Deconstructing Trump’s Construction Plans

Deconstructing Trump’s Construction Plans  feature image
March 1, 2017
Living wage construction jobs would be a significant benefit for women relying on TANF and the families they support.
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Teamsters Take On Big Pharma

Teamsters Take On Big Pharma feature image
March 1, 2017
Newly focused on an issue that is ravaging its members, the International Brotherhood of Teamsters on Thursday plans to challenge one of the world’s biggest pharmaceutical wholesalers, demanding that AmerisourceBergen Corp. investigate its own sales practices and potential supply chain diversions, and factor compliance into its executives’ pay.
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Protecting Workers in a Political Strike

Protecting Workers in a Political Strike feature image
March 1, 2017
What can be learned from the Day(s) Without Immigrants to minimize risks for those who choose to take part in A Day Without a Woman?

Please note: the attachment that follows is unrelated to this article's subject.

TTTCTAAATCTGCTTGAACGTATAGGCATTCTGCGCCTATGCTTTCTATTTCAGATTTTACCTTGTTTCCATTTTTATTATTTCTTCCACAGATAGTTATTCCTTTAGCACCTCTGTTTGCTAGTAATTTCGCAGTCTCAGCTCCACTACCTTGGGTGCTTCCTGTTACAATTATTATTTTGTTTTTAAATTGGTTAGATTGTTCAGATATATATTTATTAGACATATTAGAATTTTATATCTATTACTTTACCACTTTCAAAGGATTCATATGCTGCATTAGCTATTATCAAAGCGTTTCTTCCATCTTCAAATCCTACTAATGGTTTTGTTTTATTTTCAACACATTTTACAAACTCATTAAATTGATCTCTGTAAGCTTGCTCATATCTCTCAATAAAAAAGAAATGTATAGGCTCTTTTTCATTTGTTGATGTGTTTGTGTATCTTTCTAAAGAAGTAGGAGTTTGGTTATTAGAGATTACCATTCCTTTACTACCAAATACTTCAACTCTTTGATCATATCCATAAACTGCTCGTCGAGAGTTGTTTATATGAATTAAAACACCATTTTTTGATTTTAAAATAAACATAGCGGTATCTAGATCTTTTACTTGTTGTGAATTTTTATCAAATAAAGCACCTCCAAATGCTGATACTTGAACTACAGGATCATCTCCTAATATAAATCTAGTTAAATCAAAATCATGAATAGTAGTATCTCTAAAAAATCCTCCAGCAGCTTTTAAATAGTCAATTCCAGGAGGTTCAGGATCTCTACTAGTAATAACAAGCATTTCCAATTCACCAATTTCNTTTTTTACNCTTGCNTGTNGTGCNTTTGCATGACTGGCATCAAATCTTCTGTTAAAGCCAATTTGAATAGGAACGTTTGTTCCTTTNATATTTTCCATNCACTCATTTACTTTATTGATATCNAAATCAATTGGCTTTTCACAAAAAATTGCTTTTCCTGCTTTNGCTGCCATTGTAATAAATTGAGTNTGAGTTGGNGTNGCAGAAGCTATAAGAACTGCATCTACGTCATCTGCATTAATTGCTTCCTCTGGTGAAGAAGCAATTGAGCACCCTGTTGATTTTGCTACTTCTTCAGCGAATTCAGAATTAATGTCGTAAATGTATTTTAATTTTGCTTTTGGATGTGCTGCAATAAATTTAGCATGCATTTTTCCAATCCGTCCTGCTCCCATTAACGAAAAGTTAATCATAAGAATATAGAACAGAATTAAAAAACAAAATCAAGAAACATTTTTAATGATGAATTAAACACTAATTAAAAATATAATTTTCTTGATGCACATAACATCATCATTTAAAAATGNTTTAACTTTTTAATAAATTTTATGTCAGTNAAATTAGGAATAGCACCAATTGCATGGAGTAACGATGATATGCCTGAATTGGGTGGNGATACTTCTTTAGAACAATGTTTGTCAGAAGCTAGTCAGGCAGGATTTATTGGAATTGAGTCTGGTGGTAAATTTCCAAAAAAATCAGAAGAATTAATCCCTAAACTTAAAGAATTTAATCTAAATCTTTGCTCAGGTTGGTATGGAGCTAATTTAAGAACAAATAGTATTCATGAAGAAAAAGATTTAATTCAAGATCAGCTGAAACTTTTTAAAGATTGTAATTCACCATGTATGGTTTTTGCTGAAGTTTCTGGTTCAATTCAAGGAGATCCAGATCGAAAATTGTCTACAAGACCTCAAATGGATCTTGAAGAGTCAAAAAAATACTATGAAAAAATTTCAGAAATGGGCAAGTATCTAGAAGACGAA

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US Military Training and Berta Cáceres' Death

US Military Training and Berta Cáceres' Death feature image
March 1, 2017
Honduran environmental activist’Berta Cáceres' killing a year ago bears the hallmarks of an operation designed by military intelligence. E’xtrajudicial killings by the security forces and widespread impunity are among the most serious human rights violations in Honduras, according to the US state department. Nevertheless, the US is the main provider of military and police support to Honduras, and last year approved $18m of aid.
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Anti-BDS Lawmakers Try to Deny Free Speech

Anti-BDS Lawmakers Try to Deny Free Speech feature image
March 2, 2017
Maryland lawmakers are considering a bill that would violate free speech rights in order to continue a culture of impunity for violating Palestinian human rights. Maryland’s first anti-BDS bill had enough co-sponsors that it they had all voted in favor of the bill it would have passed. Yet, thanks to popular mobilization it died in committee. This bill can be defeated as well.